Health education can sometimes feel overwhelming, and there’s lots of contradictory advice, as well as some really wacky stuff on social media. The NHS is incredible. The treatments are evidence-based for patient safety and for their clinical effectiveness. Health-care professionals deliver care in a holistic way, taking into consideration each individual patient’s circumstances, beliefs, and needs.
I run a community running group, which aims to get people active while having fun. Being active is one of the best ways to stay healthy.
Changing people’s nutritional habits is really tricky. They know they need to eat more fruit and veg, for instance, but translating their knowledge into action is the difficult thing. There are lots of different factors that make it difficult. Unhealthy foods, highly processed and sugary food, give us a dopamine hit, and we don’t get the same response from eating a piece of wholegrain toast.
If you’ve grown up eating unhealthy food, you see it as the norm. Finances are a big part of it, too. If you’re living in poverty, don’t have time or the facilities to cook, or you haven’t had a good education — all that, and the combination of advertising and media, and getting that dopamine hit. . . We seek out that instant hit as humans rather than think about long-term consequences. Health is poorer in poorer communities; so as long as there’s social inequalities there’s going to be health inequalities.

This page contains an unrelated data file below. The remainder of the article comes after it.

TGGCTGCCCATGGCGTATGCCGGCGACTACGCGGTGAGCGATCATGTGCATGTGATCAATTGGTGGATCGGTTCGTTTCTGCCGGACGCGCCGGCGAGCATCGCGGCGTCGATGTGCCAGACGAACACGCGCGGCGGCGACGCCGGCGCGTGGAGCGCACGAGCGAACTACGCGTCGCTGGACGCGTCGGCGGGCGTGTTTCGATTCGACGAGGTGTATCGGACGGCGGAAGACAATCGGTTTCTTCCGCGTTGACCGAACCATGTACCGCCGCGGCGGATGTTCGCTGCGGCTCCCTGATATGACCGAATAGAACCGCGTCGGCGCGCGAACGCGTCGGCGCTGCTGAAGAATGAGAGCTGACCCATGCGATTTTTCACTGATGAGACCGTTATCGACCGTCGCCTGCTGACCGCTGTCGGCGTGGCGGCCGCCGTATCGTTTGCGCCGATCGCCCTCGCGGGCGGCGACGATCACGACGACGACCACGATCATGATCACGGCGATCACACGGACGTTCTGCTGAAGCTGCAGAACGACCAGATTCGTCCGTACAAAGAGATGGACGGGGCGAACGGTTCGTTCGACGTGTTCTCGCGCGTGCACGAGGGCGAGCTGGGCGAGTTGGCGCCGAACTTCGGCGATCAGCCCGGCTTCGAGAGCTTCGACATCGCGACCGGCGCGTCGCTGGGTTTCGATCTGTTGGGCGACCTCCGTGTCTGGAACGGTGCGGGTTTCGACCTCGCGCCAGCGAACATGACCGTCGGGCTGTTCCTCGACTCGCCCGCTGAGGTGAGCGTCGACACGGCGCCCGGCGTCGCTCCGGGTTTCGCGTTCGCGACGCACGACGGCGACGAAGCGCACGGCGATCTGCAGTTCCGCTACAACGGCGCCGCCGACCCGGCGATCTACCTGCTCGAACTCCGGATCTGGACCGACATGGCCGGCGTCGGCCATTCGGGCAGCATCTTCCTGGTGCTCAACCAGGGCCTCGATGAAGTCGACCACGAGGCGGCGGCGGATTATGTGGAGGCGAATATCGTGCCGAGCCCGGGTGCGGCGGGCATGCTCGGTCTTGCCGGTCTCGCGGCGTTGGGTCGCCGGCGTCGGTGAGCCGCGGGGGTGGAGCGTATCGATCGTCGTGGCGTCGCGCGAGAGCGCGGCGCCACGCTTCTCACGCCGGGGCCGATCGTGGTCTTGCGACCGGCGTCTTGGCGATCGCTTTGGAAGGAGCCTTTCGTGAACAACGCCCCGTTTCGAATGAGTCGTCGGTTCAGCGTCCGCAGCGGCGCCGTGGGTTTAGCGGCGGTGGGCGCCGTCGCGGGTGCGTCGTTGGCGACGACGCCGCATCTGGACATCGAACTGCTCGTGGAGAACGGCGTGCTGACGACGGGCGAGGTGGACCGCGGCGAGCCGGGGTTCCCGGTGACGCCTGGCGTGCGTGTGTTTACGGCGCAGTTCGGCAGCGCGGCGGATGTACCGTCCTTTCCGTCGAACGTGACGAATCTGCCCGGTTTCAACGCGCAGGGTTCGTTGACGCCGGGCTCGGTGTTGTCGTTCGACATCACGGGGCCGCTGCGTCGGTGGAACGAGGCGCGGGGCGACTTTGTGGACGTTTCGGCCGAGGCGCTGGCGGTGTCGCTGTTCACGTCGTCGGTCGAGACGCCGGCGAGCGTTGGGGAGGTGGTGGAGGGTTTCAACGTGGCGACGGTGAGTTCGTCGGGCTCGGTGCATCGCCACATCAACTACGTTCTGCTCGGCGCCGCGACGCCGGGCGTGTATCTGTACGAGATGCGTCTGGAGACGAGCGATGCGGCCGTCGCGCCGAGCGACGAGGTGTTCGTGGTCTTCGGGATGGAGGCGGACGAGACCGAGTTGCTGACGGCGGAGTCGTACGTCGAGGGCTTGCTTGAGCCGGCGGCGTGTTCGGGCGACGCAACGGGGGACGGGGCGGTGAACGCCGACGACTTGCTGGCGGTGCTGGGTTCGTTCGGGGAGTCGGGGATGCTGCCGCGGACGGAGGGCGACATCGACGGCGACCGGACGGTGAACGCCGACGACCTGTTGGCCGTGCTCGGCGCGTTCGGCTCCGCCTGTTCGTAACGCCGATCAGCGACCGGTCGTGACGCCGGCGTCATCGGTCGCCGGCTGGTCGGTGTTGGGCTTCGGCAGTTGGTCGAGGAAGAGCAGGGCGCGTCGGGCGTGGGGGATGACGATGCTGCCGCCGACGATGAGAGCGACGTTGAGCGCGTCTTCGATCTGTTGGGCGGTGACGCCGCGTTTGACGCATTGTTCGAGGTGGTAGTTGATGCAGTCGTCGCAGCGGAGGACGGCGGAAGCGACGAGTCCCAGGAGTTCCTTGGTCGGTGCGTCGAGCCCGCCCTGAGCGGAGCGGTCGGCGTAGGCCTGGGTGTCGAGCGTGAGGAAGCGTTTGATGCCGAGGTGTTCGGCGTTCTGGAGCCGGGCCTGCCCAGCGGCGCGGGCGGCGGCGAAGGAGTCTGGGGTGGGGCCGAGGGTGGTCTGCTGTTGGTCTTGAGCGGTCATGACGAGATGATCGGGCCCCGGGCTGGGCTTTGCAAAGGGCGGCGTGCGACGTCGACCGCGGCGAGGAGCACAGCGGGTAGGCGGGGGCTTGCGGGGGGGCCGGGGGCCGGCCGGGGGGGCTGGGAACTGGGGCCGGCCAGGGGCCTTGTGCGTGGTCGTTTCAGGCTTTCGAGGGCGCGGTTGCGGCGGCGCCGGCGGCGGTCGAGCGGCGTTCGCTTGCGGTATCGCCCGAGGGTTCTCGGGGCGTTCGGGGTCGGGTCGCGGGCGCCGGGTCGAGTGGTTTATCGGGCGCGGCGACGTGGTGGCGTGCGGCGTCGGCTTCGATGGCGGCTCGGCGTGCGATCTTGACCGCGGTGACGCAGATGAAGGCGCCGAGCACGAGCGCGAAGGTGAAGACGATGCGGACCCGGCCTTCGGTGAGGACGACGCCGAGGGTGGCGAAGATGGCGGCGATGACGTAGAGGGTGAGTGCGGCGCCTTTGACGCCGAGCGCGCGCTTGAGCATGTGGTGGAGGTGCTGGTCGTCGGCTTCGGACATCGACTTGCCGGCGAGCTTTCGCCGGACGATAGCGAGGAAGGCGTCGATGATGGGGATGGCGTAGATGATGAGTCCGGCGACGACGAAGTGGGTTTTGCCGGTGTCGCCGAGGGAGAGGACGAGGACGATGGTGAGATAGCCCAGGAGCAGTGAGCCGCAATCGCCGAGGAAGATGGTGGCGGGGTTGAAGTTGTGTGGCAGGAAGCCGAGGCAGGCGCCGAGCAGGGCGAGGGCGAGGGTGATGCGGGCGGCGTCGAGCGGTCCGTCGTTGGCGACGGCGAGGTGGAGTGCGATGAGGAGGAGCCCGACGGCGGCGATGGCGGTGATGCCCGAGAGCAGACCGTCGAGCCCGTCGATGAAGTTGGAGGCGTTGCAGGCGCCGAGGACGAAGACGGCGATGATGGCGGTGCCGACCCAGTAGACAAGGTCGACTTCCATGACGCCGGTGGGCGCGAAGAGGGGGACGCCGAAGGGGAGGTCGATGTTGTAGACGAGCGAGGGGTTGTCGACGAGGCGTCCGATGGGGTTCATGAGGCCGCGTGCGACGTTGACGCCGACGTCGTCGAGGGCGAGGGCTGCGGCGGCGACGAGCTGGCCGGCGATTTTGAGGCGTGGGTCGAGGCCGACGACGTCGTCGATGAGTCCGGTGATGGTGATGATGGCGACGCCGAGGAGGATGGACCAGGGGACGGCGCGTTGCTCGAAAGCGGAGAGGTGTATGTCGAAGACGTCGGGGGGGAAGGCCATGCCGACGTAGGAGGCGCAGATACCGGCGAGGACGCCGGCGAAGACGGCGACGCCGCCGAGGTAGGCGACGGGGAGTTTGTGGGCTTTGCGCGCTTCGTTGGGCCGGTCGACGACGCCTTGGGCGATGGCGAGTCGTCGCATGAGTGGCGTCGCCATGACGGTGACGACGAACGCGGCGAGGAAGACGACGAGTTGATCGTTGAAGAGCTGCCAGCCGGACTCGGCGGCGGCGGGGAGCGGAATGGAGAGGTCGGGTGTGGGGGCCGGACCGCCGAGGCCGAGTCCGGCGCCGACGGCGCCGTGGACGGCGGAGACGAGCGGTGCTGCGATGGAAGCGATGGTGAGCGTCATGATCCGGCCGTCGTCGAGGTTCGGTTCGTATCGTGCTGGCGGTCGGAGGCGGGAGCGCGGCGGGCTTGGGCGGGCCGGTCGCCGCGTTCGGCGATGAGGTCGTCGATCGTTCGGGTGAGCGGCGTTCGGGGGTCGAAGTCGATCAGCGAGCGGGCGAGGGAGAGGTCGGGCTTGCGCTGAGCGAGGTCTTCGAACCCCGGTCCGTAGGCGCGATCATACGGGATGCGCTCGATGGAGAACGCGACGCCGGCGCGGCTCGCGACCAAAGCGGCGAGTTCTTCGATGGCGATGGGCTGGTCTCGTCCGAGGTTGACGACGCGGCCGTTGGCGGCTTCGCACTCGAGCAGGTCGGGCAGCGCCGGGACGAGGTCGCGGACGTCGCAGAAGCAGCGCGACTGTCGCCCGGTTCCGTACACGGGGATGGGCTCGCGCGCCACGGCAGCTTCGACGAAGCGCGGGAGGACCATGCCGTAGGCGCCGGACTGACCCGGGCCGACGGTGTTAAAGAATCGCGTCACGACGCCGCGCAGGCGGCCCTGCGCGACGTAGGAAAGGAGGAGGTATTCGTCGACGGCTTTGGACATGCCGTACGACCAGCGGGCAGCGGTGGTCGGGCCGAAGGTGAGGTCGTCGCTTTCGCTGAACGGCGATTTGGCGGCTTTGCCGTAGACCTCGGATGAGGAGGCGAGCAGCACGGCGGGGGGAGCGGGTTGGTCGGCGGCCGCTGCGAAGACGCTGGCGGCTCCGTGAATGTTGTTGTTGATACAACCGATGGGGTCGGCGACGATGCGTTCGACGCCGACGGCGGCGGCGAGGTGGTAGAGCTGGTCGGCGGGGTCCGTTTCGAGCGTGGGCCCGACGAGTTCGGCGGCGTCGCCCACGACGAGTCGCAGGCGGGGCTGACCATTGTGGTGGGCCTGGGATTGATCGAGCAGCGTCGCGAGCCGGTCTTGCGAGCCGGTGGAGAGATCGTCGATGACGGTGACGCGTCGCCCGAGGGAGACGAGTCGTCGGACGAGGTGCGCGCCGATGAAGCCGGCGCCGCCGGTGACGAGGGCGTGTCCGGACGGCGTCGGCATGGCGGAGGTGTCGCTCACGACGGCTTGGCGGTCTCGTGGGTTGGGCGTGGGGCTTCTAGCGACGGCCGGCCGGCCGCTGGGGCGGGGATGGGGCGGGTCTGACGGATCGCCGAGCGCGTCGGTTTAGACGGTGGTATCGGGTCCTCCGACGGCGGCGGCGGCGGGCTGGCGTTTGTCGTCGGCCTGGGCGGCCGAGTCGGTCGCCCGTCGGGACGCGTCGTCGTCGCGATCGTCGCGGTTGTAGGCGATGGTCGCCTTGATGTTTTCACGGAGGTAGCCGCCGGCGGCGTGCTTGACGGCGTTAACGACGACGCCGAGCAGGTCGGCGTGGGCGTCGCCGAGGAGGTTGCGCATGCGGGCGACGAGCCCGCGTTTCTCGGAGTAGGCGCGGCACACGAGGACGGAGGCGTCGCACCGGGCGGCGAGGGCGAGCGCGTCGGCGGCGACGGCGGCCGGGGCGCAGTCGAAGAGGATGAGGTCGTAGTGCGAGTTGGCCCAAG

If you go for a run, you feel the rewards immediately; but with diet and nutritional changes, you generally don’t feel that immediate hit, though a lot of people say they do feel better, sleep better, have more energy.
The secret is to make small changes. Just make a start with a five-minute walk a day, and it becomes a habit. Our willpower fatigues — at least, most people’s does — so we can’t keep that up, but, when what we’re doing becomes a habit, we do it automatically. For example, a lot of people have a biscuit with their morning coffee. Change the biscuit for a banana, and you do it without thinking in a couple weeks.